With tweets regularly making news and YouTube videos turning everyday people into overnight sensations, it’s no wonder that these platforms have had such an impact on the words we use. Some of these words aren't new creations, but the way the communities have adopted them is entirely their own.
Twitter has become a social world unto itself, and the Twitterverse is where all the action happens. Quite simply, the word comes from a combination of the platform’s name plus the suffix "–verse," as in, universe. And it’s not just slang either – the OED added Twitterverse to the online version of its dictionary in 2012.
Like Twitterverse, the OED added these words to the online dictionary, and tweet actually made the print edition in 2018. Tweets, of course, have been around since the 1800s, used to describe a chirping noise. But the popularity of this word, and its new definition as a post on Twitter, skyrocketed in the late-2000s. Retweet (or RT) means to repost someone else’s tweet. An RT means it's not your original thought, but you're either agreeing/endorsing it or, conversely, spotlighting a contrary point of view to argue against it. The more RTs, the more popularity and reach your Tweet has received.
Hashtags, now a ubiquitous part of Twitter, Instagram, and even IRL (in real life), were invented by an open-source advocate and Twitter user, Chris Messina (not the actor). The pound sign (#) had been used in tech speak for years to highlight a special meaning. Messina suggested people on Twitter start tagging their posts to form groups or allow people to track interests, with no web-based management required. While at first Twitter was reluctant to adopt the usage, it caught on with the use of #sandiegofire in 2007. Today, "hashtag" is even used in common speech as a way to denote subtext.
This word isn’t specific to Twitter and YouTube, but it’s certainly related to the rise of social media superstars, particularly on Instagram, who have a mega influence on their legions of fans and followers. Thanks to sponsored content and the payouts that come with them, "influencer" is now considered a job title.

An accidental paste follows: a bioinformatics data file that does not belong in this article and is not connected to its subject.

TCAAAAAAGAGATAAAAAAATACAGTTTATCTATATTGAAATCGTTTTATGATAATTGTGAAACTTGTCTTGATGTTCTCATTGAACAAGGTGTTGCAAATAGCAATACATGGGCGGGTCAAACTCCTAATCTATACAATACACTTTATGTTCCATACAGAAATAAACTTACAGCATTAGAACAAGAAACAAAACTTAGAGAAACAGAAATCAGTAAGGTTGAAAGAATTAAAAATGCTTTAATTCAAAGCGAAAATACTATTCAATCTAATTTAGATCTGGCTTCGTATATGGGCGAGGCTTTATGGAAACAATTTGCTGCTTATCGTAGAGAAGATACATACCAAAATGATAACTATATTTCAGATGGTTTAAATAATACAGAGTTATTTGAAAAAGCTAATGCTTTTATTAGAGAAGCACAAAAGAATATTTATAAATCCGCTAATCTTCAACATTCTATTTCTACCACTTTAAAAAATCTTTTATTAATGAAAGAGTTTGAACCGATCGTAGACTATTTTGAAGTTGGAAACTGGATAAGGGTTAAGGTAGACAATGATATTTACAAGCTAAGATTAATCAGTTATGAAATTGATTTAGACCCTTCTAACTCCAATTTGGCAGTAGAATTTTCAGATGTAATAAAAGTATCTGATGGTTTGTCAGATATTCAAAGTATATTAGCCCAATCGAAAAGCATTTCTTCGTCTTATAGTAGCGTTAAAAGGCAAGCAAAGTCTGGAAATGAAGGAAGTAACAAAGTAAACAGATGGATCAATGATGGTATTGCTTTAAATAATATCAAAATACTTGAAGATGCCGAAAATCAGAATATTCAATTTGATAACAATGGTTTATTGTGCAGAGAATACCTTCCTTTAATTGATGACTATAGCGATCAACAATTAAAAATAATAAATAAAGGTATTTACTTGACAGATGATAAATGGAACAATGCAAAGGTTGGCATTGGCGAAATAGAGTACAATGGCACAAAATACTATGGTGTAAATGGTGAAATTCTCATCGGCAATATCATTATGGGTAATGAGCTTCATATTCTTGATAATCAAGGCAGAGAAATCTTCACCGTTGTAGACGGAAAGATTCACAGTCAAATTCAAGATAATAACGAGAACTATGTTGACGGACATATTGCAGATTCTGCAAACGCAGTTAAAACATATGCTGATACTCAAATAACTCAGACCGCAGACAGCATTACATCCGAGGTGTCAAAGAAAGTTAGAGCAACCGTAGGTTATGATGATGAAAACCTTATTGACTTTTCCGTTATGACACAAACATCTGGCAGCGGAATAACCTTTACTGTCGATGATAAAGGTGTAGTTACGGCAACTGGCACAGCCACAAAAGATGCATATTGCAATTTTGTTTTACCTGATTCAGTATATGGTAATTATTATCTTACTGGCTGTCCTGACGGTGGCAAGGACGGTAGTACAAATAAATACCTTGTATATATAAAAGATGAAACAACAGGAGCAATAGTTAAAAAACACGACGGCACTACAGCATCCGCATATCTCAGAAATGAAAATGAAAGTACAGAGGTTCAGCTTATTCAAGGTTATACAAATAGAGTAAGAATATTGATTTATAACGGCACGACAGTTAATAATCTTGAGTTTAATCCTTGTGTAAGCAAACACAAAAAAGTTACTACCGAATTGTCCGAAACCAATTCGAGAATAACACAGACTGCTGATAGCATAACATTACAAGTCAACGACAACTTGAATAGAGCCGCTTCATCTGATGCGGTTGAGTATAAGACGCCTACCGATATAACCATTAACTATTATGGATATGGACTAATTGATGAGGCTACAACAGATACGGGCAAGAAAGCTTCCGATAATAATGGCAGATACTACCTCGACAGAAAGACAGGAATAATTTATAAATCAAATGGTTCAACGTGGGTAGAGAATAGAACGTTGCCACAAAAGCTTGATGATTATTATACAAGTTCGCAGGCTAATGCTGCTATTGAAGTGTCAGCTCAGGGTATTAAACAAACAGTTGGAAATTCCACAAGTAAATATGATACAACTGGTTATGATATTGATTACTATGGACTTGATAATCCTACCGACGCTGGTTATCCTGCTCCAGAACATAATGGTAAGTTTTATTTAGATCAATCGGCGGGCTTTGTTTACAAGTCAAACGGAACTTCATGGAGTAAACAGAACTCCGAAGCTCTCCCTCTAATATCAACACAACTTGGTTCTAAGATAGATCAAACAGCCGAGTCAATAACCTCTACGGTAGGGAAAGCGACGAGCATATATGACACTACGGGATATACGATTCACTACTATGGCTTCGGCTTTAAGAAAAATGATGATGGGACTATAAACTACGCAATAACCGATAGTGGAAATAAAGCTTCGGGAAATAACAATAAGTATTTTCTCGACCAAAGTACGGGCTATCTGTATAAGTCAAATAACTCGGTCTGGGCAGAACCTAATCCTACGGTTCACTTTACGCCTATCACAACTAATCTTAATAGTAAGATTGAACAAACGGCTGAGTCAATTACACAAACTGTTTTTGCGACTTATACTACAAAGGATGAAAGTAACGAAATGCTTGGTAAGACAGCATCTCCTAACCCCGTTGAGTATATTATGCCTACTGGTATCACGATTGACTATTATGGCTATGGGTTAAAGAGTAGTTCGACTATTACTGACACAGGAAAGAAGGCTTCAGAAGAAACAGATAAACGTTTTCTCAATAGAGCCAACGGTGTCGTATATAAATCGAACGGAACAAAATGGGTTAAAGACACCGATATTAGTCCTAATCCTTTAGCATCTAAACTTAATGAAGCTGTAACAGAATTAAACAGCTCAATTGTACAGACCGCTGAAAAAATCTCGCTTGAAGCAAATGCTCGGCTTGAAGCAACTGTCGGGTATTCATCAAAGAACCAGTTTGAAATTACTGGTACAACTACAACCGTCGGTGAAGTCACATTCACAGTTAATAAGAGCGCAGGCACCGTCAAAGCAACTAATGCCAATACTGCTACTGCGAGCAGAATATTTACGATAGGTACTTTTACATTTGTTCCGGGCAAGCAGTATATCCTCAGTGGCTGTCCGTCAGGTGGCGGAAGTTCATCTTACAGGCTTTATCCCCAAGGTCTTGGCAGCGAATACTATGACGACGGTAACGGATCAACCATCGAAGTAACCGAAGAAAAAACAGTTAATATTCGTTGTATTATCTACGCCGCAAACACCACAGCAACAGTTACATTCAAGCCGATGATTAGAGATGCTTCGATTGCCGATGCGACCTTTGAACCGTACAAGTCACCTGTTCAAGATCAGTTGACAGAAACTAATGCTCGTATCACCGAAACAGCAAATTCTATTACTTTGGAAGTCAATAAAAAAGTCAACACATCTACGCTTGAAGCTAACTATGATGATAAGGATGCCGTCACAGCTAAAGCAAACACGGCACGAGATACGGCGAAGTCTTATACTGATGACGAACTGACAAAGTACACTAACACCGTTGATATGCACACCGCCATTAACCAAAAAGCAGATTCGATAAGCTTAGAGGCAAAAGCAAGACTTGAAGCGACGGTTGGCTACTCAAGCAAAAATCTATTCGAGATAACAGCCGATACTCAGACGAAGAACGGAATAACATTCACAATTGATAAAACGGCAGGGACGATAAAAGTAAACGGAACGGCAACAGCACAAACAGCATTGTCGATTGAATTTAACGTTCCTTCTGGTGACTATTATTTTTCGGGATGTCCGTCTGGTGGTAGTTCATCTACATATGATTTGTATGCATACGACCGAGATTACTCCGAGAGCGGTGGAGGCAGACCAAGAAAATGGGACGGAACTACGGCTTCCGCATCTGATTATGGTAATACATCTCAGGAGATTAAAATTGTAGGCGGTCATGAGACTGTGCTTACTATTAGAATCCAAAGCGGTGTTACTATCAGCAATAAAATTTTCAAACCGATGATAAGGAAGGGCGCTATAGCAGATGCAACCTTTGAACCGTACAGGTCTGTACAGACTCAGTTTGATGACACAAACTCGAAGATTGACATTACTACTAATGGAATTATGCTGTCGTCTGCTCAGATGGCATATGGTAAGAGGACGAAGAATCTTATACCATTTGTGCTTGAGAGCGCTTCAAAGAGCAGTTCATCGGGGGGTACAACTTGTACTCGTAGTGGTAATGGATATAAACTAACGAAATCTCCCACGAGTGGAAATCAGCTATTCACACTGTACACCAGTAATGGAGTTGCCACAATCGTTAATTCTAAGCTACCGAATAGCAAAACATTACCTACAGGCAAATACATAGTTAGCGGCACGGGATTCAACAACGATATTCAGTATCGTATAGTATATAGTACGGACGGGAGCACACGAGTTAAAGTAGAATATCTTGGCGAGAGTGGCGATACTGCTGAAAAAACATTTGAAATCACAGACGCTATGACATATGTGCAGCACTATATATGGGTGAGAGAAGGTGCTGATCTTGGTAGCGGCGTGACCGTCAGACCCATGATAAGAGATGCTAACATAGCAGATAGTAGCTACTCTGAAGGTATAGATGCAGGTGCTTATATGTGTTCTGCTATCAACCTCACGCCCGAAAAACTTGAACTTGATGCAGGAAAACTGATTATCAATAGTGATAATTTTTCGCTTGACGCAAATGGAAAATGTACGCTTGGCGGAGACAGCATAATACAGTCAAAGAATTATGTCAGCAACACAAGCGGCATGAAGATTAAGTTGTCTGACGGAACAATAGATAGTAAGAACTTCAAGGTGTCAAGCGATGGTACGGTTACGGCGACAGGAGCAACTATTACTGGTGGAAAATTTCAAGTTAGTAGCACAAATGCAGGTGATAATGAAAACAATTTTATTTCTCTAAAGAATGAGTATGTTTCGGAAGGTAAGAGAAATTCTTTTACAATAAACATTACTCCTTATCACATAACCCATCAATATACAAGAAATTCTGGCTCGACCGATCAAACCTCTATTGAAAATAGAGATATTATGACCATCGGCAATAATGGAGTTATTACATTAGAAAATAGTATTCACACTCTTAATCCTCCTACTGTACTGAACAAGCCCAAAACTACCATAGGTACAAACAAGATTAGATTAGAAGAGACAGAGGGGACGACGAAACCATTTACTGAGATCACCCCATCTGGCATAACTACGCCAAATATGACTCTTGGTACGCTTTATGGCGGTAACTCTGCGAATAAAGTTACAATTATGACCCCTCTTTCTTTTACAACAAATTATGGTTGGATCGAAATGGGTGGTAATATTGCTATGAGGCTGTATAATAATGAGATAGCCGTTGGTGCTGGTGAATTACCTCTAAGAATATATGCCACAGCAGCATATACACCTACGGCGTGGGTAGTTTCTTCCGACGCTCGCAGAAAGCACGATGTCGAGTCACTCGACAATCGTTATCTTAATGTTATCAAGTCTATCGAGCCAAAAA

Your Uncle Stan might take offense to this one, but it's a term for a superfan. Eminem used it as the name of his dangerously obsessed fan in a song of the same name, but the internet adopted "stan" or "stanning" to describe frenetic levels of fandom. Like many social media terms, it can be used as a noun or a verb. "I am a total K-pop stan," or "I'm stanning so hard for Arianna." Its popularity has earned it a spot on the OED’s watch list.
HIFW & Other Acronyms
Twitter’s original 140-character Tweet limits have led to some creative and popular acronyms that have spread all over the web – FTW (For the Win), YOLO (You Only Live Once), FML (Eff My Life), IMO (In My Opinion), FWIW (For What It's Worth), TFW (The Feeling When), IDGAF (I Don't Give an Eff), ICYMI (In Case You Miss It), IRL (In Real Life) and FOMO (Fear of Missing Out) are probably all over your feed. How I Feel When, or HIFW, is often paired with a video or GIF when you just can’t find the right words.
Influencers and social media celebs who are prominent on a particular platform may be called Instagrammers or Twitterers/Tweeters, but no title is as widely adopted as YouTuber. While the word is primarily used for content creators, fans have been known to apply it to themselves. YouTube has tried to give cachet to its users with the title "Creator," but it just hasn't stuck like "YouTuber."
You can collect likes, fans, and subscribers, depending on what platform you’re on, but many people in the social sphere will sum those devotees up as followers. The more followers you have, the most likely you are to gain notoriety as an influencer.
Short for direct message, DMs are private messages that can be sent and received on Twitter as a way to make this very public platform a little more conducive to private communication. An online flirtation might lead to an invitation to "slide into my DMs." It’s slowly but surely supplanting the previous (and synonymous) term PM, for personal or private message.
Not every word invented by Twitter is a new word, but rather a new definition of an existing word. Case in point: mentions, which are used to tag another user within a Tweet by using the @ symbol in front of their username. But using the word "mention" is slowly falling out of favor, replaced with the word "at." "Don't at me!" means that you don't want to be called out directly. But sometimes you just can't avoid it.